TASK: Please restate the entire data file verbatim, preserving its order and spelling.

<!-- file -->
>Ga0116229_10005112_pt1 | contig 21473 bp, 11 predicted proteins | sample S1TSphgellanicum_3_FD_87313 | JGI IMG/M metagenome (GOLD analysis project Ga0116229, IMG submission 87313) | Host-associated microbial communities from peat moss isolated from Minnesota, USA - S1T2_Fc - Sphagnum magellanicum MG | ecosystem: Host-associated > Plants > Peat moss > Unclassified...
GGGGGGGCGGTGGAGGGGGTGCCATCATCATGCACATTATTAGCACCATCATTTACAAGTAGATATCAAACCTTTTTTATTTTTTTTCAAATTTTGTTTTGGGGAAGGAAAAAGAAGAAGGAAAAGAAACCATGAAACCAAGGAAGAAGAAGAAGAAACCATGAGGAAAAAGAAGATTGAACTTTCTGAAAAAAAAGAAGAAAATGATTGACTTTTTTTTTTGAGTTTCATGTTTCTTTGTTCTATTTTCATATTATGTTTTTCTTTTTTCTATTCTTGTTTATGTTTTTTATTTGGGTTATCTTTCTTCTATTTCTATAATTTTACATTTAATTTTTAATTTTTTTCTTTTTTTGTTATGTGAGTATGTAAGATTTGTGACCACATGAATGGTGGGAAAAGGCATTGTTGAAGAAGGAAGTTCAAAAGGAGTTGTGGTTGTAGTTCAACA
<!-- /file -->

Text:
>Ga0116229_10005112_pt1 | contig 21473 bp, 11 predicted proteins | sample S1TSphgellanicum_3_FD_87313 | JGI IMG/M metagenome (GOLD analysis project Ga0116229, IMG submission 87313) | Host-associated microbial communities from peat moss isolated from Minnesota, USA - S1T2_Fc - Sphagnum magellanicum MG | ecosystem: Host-associated > Plants > Peat moss > Unclassified...
GGGGGGGCGGTGGAGGGGGTGCCATCATCATGCACATTATTAGCACCATCATTTACAAGTAGATATCAAACCTTTTTTATTTTTTTTCAAATTTTGTTTTGGGGAAGGAAAAAGAAGAAGGAAAAGAAACCATGAAACCAAGGAAGAAGAAGAAGAAACCATGAGGAAAAAGAAGATTGAACTTTCTGAAAAAAAAGAAGAAAATGATTGACTTTTTTTTTTGAGTTTCATGTTTCTTTGTTCTATTTTCATATTATGTTTTTCTTTTTTCTATTCTTGTTTATGTTTTTTATTTGGGTTATCTTTCTTCTATTTCTATAATTTTACATTTAATTTTTAATTTTTTTCTTTTTTTGTTATGTGAGTATGTAAGATTTGTGACCACATGAATGGTGGGAAAAGGCATTGTTGAAGAAGGAAGTTCAAAAGGAGTTGTGGTTGTAGTTCAACA